Last week, by virtue of a 63-30 procedural vote, the Senate moved forward with a bill called the Marketplace Fairness Act, with a final Senate vote set for May 6, according to The Wall Street Journal.
The bill, if it were to become law, would enable states to force online sellers nationally to collect sales tax with respect to their residents’ purchases.
In the past, online sellers were not in favor of the imposition of sales taxes on Internet transactions — indeed, these sellers had a competitive advantage over brick-and-mortar sellers, because purchases from online sellers were cheaper for buyers due to the lack of imposed taxes.
However, according to the Journal, this has changed. Large online sellers now have tremendous physical operations nationally with warehouses and other facilities, while more traditional sellers have moved more and more online. Accordingly, the tax advantage for online sellers has “eroded.”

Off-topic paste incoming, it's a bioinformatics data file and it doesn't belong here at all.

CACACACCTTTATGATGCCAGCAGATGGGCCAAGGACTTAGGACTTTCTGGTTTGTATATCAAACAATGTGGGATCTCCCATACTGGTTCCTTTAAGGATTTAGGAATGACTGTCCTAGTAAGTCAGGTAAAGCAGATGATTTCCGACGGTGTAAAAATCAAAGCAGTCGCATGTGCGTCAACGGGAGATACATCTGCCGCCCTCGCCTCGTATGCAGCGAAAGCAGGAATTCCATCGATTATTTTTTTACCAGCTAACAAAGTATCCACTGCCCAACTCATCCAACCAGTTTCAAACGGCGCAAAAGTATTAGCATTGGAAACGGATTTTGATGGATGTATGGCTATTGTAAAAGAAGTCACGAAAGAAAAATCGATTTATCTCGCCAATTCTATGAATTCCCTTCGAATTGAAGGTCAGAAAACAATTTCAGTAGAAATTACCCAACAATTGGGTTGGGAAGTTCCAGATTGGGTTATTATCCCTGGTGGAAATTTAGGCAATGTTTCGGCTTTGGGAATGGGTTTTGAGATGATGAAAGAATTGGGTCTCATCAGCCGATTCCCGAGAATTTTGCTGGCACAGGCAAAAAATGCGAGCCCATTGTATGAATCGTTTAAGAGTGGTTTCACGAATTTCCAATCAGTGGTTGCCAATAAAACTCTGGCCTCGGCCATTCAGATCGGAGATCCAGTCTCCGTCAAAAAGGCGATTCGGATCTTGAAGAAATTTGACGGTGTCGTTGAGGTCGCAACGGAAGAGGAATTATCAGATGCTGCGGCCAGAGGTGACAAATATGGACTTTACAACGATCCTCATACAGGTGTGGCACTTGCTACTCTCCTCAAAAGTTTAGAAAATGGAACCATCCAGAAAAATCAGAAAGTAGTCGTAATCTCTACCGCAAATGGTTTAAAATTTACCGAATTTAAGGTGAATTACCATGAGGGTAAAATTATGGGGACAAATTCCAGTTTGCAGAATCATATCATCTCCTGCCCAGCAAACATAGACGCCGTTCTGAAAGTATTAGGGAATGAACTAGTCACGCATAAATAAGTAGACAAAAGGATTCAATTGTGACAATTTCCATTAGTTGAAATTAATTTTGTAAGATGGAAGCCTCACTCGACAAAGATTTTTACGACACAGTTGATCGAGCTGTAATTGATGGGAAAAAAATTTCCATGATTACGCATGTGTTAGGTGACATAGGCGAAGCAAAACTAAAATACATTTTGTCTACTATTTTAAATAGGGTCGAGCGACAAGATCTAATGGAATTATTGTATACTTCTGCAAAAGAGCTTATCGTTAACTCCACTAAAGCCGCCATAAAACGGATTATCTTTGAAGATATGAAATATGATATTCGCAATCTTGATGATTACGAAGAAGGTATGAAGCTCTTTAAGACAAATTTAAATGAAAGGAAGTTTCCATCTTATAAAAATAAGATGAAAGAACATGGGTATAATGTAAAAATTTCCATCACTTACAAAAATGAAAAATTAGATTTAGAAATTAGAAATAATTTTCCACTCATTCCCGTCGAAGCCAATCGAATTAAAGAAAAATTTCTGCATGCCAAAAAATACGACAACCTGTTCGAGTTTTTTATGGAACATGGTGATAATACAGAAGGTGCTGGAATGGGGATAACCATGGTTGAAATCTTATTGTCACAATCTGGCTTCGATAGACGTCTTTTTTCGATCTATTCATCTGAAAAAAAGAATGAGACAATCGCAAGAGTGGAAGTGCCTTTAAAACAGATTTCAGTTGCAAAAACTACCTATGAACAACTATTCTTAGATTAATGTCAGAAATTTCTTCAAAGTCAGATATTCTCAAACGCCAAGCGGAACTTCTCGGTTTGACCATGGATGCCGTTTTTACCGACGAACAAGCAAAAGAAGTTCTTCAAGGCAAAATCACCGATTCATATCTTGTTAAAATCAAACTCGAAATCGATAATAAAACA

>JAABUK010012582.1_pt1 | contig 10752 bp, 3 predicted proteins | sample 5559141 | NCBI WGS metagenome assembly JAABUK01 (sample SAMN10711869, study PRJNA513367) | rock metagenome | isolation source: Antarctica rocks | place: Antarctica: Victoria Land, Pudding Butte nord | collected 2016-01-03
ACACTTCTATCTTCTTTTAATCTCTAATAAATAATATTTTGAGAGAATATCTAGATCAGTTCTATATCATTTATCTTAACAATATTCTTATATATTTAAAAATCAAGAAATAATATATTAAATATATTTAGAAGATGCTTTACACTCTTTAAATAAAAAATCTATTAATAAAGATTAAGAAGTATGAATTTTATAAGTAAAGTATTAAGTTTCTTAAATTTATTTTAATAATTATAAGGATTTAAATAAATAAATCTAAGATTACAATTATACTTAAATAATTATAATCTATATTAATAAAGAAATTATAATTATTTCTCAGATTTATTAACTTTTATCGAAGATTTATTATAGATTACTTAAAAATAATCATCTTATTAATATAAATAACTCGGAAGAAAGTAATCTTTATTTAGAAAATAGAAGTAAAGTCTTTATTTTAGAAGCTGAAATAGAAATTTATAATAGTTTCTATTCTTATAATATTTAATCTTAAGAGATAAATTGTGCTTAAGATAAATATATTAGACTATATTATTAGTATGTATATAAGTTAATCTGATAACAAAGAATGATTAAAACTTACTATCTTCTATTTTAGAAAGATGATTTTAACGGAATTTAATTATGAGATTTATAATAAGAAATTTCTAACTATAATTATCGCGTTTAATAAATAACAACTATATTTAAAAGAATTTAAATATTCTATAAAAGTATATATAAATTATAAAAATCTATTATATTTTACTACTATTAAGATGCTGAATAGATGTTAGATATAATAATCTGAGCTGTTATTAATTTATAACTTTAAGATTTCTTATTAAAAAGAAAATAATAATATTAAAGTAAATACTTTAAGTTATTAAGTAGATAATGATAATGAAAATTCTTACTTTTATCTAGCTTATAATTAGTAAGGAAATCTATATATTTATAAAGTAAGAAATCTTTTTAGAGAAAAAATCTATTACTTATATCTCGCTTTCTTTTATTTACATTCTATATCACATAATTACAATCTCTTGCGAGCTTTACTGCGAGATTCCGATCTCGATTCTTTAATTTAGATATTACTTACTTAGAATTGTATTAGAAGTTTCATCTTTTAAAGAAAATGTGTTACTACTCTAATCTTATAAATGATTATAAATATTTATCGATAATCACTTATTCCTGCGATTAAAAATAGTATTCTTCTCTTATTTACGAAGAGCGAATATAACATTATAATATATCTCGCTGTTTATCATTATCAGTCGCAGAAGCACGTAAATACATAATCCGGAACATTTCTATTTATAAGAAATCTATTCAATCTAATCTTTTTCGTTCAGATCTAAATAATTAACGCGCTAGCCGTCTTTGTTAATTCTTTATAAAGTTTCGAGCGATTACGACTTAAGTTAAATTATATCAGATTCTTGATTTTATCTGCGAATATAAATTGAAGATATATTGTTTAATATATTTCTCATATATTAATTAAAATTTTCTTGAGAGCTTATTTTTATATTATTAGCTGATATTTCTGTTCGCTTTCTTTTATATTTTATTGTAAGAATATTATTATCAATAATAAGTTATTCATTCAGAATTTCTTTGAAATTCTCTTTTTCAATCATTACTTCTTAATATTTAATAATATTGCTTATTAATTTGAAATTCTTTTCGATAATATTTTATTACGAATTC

Indeed, some major online sellers, such as Amazon, are now at least part of the support for the Marketplace Fairness Act, as reported by The Wall Street Journal. Online auction site eBay, on the other hand, has been seeking a substantial annual sales threshold to trigger sales tax, so that smaller online retailers would not be harmed.
The Act, if it were to become law, in essence would supersede much earlier Supreme Court precedent, which held that a particular state could not require an online seller to collect sales taxes unless that seller had a true physical presence in that state.
This legislation is worth following.
Eric Sinrod is a partner in the San Francisco office of Duane Morris LLP, where he focuses on litigation matters of various types, including information technology and intellectual property disputes. You can read his professional biography here. To receive a weekly email link to Mr. Sinrod’s columns, please email him at email@example.com with Subscribe in the Subject line. This column is prepared and published for informational purposes only and should not be construed as legal advice. The views expressed in this column are those of the author and do not necessarily reflect the views of the author’s law firm or its individual partners.